“At the beginning of this year, Zimbabwe was already struggling with inadequate food supplies, high inflation, debts that could not be paid, inefficient health, power, water, transport, municipal and government services, little access to domestic credit and no access to foreign loans, or international support,” Robertson said yesterday.


“The Mid-Term Budget makes very little reference to the personal earnings part of these problems and its references to infrastructural development do assure us of more electricity, better roads and more reliable water starting some years from now, but nothing that will help us survive the difficulties we are experiencing right now.


“The lock-down is being tightened, the country is no better positioned to attract investors, the promised trade surplus will depend upon the country importing less and the budget surplus will depend upon government spending less on running the country so that it can manage the higher wages now being paid to public sector workers.


“These measures are not resolving Zimbabwe’s economic crisis; they are only resolving issues affecting government employees.”


Independent financial and economic analyst, Paddington Masamha said the government had long committed to resolving fundamental economic and governance reforms but nothing has been done as such issues are still unresolved.


He said there is no political will to stabilise the economy.


“It’s not that we do not know what needs to be done; but there is no political will to change the status quo,” Masamha told Business Times.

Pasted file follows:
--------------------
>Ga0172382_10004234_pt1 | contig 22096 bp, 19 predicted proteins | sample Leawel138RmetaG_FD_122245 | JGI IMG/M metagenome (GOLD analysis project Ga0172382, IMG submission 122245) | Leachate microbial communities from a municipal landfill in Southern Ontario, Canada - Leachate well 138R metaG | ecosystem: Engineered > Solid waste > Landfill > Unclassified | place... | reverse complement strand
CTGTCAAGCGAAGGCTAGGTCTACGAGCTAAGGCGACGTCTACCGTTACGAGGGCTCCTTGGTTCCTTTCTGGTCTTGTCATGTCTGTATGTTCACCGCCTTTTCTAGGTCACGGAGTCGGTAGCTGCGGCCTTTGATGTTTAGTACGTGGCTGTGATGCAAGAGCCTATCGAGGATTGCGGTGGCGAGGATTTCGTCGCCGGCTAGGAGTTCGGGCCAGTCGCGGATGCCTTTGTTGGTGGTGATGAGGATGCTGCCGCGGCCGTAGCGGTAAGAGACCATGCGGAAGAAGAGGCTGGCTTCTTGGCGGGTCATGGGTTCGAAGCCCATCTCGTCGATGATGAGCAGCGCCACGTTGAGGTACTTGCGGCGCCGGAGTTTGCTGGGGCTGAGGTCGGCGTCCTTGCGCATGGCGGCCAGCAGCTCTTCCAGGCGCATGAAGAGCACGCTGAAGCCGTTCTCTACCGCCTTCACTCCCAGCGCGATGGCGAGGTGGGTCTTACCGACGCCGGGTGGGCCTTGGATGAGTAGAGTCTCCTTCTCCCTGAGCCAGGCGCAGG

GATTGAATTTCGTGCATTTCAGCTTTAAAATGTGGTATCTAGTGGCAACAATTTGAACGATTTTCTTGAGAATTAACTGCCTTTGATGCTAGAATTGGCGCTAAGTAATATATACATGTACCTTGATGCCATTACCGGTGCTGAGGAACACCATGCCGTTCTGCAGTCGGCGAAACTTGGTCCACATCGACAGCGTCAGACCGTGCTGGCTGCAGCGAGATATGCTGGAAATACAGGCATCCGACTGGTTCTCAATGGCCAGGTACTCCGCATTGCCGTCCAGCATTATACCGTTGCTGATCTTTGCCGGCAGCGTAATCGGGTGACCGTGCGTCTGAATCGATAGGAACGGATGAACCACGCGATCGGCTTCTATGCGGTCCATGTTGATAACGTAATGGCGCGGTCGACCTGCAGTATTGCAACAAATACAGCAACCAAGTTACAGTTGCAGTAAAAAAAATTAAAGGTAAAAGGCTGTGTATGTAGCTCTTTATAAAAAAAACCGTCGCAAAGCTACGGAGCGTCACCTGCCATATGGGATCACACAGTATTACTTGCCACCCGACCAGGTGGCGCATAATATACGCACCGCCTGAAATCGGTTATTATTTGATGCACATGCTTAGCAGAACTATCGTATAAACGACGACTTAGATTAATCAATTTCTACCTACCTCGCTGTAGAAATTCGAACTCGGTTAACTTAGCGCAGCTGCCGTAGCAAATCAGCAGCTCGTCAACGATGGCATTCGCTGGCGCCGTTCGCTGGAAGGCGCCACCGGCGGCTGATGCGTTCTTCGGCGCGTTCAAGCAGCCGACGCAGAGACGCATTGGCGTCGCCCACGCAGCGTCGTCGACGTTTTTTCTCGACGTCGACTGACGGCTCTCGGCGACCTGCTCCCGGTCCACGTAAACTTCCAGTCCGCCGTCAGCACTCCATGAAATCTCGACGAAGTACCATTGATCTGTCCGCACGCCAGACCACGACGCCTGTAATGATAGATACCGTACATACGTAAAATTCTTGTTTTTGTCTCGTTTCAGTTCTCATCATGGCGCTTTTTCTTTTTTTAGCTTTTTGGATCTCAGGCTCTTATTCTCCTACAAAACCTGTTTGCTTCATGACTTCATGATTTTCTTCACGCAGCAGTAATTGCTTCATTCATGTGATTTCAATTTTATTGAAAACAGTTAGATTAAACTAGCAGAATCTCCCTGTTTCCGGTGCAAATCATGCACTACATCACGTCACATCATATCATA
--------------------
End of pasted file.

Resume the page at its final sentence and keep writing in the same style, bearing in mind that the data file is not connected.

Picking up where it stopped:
“If you read through the Transitional Stabilisation Plan, 2019 and 2020 budget; there are certain fundamental economic, political and governance reforms that the government has been committing to resolve since 2018; however these commitments have generally remained as verbal commitments and no implementation has been done.

The April 2, 2020 letter by Mthuli to the IMF has fundamental issues that the government has been committing to.


“Zim is an agro-based economy. As such the major linchpin to economic growth is usually agriculture output. So here are issues to look at. Did we do well with the winter season?


Are we prepared for the summer season?”


Masamha said the manufacturing sector’s capacity utilisation will even dwindle further due to the lockdowns. Government, he said, failed to respond to the COVID-19 pandemic.


“Covid-19 is an exogenous factor that our government has failed to accurately respond to simply because the economy is debt distressed, the health sector itself is exacerbated with the myriad of challenges, the economy is poverty-stricken and there is also need to deal with other climatic shocks. As such, Covid-19 simply is adding salt to a wound.”


Masamha added: “The economy’s main brain tumor however is systemic corruption. Remember the fight against corruption was one of the major thematic issues but just look at how endemic the cancer has become.
“…..expecting job creation is rather being over-ambitious.


Instead we are realising corporate downsizing and retrenchments. Government can’t even save the jobs of the already employed individuals and we dream of creating new jobs in 2020; that’s just unrealistic at this stage.


“Governments rescue package should have been adopted on the concept of too big to fail but alas we do not know which corporates benefited from the Covid-19 working capital support.

The maximum he [Mthuli Ncube] can do is to stabilise the economy not grow it.”